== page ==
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Movement - uncontrolled or slow

Dystonia; Involuntary slow and twisting movements; Choreoathetosis; Leg and arm movements - uncontrollable; Arm and leg movements - uncontrollable; Slow involuntary movements of large muscle groups; Athetoid movements

Uncontrolled or slow movement is a problem with muscle tone, usually in the large muscle groups. The problem leads to slow, uncontrollable jerky movements of the head, limbs, trunk, or neck.

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Muscular atrophy

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Considerations

The abnormal movement may be reduced or disappear during sleep. Emotional stress makes it worse.

Abnormal and sometimes strange postures may occur because of these movements.

Causes

The slow twisting movements of muscles (athetosis) or jerky muscle contractions (dystonia) may be caused by one of many conditions, including:

Sometimes two conditions (such as a brain injury and medication) interact to cause the abnormal movements when neither one alone would cause a problem.

Home Care

Get enough sleep and avoid too much stress. Take safety measures to avoid injury. Follow the treatment plan your doctor prescribes.

When to Contact a Medical Professional

Call your health care provider if:

What to Expect at Your Office Visit

The doctor will perform a physical exam. This may include a detailed examination of the nervous and muscle systems.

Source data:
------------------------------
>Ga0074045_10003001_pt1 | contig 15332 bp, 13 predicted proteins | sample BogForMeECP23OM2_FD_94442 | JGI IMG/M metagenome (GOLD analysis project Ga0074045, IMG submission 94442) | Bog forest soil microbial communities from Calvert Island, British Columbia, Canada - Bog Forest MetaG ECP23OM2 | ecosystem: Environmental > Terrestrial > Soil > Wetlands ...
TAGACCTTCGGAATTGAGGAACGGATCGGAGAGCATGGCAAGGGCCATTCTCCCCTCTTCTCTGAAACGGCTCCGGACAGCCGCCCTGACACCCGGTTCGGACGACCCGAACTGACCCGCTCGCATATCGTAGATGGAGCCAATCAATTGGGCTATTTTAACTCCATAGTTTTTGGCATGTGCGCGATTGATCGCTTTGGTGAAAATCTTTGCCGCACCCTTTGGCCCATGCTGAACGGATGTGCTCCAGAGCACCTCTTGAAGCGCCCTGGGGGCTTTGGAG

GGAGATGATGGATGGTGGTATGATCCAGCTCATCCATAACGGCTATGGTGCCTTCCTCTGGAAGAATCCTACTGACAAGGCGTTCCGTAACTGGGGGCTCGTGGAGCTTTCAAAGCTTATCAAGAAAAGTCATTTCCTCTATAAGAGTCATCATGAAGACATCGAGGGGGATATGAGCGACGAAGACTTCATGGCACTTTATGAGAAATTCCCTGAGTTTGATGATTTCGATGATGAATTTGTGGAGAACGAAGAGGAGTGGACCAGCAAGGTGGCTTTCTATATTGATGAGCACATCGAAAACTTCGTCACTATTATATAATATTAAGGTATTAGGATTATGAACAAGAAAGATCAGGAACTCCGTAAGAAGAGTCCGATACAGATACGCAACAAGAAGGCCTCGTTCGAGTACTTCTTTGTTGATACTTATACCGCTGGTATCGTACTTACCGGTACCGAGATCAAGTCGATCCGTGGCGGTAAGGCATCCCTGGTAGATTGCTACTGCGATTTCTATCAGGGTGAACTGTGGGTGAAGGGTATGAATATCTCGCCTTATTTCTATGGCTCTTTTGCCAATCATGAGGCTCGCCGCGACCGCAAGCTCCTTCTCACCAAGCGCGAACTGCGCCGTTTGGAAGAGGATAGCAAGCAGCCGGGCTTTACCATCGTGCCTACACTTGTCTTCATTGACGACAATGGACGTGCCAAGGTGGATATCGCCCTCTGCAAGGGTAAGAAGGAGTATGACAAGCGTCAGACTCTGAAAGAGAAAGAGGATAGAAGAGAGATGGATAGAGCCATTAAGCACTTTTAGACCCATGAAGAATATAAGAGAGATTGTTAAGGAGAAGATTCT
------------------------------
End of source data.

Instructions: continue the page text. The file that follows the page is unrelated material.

The doctor will ask about your medical history and symptoms, including:

Tests that may be ordered include:

Treatment is based on the movement problem the person has and on the condition that may be causing the problem. If medicines are used, the health care provider will decide which medicine to prescribe based on the person's symptoms and any test results.

Related Information

Cerebral palsy
Encephalitis
Hepatic encephalopathy
Huntington disease

References

Jankovic J, Lang AE. Movement disorders. In: Daroff RB, Fenichel GM, Jankovic J, Mazziotta JC, eds. Bradley's Neurology in Clinical Practice. 6th ed. Philadelphia, PA: Elsevier Saunders; 2012:chap 21.

Lang AE. Other movement disorders. In: Goldman L, Schafer AI, eds. Goldman's Cecil Medicine. 25th ed. Philadelphia, PA: Elsevier Saunders; 2016:chap 410.

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Review Date: 2/3/2015  

Reviewed By: Amit M. Shelat, DO, FACP, Attending Neurologist and Assistant Professor of Clinical Neurology, SUNY Stony Brook, School of Medicine, Stony Brook, NY. Review provided by VeriMed Healthcare Network. Also reviewed by David Zieve, MD, MHA, Isla Ogilvie, PhD, and the A.D.A.M. Editorial team.

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